Is Ukraine’s Zaphorizhzhia nuclear plant at risk of an ‘accident’? | Explainer News

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Is Ukraine’s Zaphorizhzhia nuclear plant at risk of an ‘accident’? | Explainer News

Global powers raise alarm after latest drone attack on Russian-held nuclear facility hits reactor confinement structure.

Ukraine’s Russian-held Zaporizhzhia nuclear power plant is dangerously close to suffering an accident because of recent drone attacks on it, according to the head of the United Nations nuclear watchdog agency, the International Atomic Energy Agency (IAEA).

Here is what we know:

What prompted the alert?

Since April 7, the largest nuclear power facility in Europe has come under a series of drone attacks.

The latest attack that came on Sunday set “a very dangerous precedent” because the reactor confinement structure was hit, said the IAEA chief Rafael Mariano Grossi, whose agency has staff deployed at the facility.

Moscow and Kyiv have blamed each other for the attacks on the site that was occupied by Russian forces shortly after their full-scale invasion of Ukraine in February 2022.

Last week, all six power units of the Zaporizhzhia nuclear power plant which is located in southeastern Ukraine were switched to the cold shutdown mode for the first time since 2022.

How did the world react?

On Monday, the UN Security Council (UNSC) addressed the fears of a nuclear catastrophe, with Grossi calling for the end to “these reckless attacks” on the plant.

“Though, fortunately, they have not led to a radiological incident this time, they significantly increase the risk at Zaporizhzhia nuclear power plant, where nuclear safety is already compromised,” he said.

“We are getting dangerously close to a nuclear accident. We must not allow complacency to let a roll of the dice decide what happens tomorrow,” Grossi said.INTERACTIVE-Zaporizhzhia1

The United States deputy ambassador to the UN, Robert Wood, told the UNSC that “Russia does not care about these risks”, adding that “if it did, it would not continue to forcibly control the plant”.

Russia’s UN ambassador Vassily Nebenzia blamed Ukraine for the attacks, saying that “over the last few months, such attacks not only resumed, they significantly intensified”.

Ukraine’s ambassador to the UN, Sergiy Kyslytsya, called the attacks “a well-planned false flag operation by the Russian Federation”, which he alleged Russia had designed to distract the world from its full-scale invasion of its neighbour.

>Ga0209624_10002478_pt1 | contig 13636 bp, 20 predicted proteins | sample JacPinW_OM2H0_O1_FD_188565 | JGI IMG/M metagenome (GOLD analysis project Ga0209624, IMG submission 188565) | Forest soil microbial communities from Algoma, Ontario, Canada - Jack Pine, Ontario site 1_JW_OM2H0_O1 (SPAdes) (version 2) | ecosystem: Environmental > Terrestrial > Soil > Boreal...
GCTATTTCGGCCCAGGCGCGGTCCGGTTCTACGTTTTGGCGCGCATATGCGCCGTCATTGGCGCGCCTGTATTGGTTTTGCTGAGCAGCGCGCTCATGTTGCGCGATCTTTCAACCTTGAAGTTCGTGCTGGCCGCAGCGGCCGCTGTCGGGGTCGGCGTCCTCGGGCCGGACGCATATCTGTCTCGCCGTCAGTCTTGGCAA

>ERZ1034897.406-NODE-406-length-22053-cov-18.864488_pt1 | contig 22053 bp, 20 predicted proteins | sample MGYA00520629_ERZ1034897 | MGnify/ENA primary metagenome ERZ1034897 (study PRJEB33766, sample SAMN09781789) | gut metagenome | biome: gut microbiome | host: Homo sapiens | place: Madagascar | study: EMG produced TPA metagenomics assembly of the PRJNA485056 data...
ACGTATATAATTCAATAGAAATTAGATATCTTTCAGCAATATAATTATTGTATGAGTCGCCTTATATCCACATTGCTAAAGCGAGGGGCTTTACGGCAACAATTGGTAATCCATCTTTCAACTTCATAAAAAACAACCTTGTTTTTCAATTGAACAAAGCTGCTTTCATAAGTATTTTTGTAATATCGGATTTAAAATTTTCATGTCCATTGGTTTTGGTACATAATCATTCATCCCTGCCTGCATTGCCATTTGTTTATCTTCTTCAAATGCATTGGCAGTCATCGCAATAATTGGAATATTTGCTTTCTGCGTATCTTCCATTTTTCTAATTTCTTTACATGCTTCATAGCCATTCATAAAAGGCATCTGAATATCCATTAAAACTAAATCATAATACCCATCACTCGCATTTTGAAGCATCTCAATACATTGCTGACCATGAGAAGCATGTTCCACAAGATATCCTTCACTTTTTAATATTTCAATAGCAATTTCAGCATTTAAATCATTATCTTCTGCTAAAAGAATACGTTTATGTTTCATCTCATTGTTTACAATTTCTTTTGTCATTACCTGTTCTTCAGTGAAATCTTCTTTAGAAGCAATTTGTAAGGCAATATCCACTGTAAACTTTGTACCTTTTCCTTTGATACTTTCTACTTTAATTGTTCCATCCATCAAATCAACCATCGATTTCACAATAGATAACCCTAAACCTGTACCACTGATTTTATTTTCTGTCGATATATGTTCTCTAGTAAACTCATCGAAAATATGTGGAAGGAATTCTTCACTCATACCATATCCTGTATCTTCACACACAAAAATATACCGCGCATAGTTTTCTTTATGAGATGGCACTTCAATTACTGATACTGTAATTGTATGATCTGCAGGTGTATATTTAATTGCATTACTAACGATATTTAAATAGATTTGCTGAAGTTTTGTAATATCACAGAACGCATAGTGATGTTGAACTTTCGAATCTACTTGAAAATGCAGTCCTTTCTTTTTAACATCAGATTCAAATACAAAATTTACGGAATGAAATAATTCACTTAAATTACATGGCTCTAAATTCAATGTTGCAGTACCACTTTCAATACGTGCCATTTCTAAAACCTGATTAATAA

Geng Shuang, China’s deputy ambassador to the UN, called on “all parties to uphold the principle of indivisible security” strictly abiding by the bottom line of nuclear safety, and resolutely prevent any man-made nuclear accident at the Zaporizhzhia nuclear power plant.

Why the Zaporizhzhia nuclear plant matters?

The Soviet-designed facility is the largest in Europe and among the 10 biggest in the world, and used to generate half of Ukraine’s nuclear-derived power before the war.

The plant has a total capacity of about 6,000 megawatts, enough for about four million homes.

In case of a radiation leak or an explosion, the whole European continent could get contaminated, experts recently told Al Jazeera.

Ukraine’s President Volodymyr Zelenskyy has accused Russia of using the Zaporizhzhia plant to launch “nuclear terror”.

How the plant has been central in the war

The city of Zaporizhzhia as well as the region with the same name has seen active fighting from the beginning of Russia’s war on Ukraine.

On the eighth day of Russia’s war in Ukraine – March 3, 2022 – for the first time in history, an operating nuclear station was taken over militarily.

In the days and weeks that followed the takeover, Moscow deployed hundreds of servicemen and Chechen national guardsmen to the station.

It has been used as part of the information war by warring sides ever since.

Zelenskyy sounded the alarm in June and again in July this year over a possible plan by the Russians to sabotage the Zaporizhzhia plant.

In turn, Russian authorities also repeatedly accuse Kyiv of plotting an act of “sabotage” at Zaporizhzhia.